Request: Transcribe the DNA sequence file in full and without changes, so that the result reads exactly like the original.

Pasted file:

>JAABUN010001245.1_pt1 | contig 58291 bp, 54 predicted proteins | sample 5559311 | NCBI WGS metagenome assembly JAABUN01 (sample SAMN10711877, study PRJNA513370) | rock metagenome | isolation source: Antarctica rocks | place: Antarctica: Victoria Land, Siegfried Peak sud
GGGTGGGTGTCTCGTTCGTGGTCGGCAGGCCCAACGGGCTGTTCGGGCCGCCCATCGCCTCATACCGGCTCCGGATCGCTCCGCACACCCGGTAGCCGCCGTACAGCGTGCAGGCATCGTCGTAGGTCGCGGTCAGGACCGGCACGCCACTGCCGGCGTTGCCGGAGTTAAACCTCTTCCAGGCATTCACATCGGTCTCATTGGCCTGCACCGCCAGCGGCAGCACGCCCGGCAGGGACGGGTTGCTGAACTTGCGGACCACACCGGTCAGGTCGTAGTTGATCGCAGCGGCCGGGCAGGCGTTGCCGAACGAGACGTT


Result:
>JAABUN010001245.1_pt1 | contig 58291 bp, 54 predicted proteins | sample 5559311 | NCBI WGS metagenome assembly JAABUN01 (sample SAMN10711877, study PRJNA513370) | rock metagenome | isolation source: Antarctica rocks | place: Antarctica: Victoria Land, Siegfried Peak sud
GGGTGGGTGTCTCGTTCGTGGTCGGCAGGCCCAACGGGCTGTTCGGGCCGCCCATCGCCTCATACCGGCTCCGGATCGCTCCGCACACCCGGTAGCCGCCGTACAGCGTGCAGGCATCGTCGTAGGTCGCGGTCAGGACCGGCACGCCACTGCCGGCGTTGCCGGAGTTAAACCTCTTCCAGGCATTCACATCGGTCTCATTGGCCTGCACCGCCAGCGGCAGCACGCCCGGCAGGGACGGGTTGCTGAACTTGCGGACCACACCGGTCAGGTCGTAGTTGATCGCAGCGGCCGGGCAGGCGTTGCCGAACGAGACGTT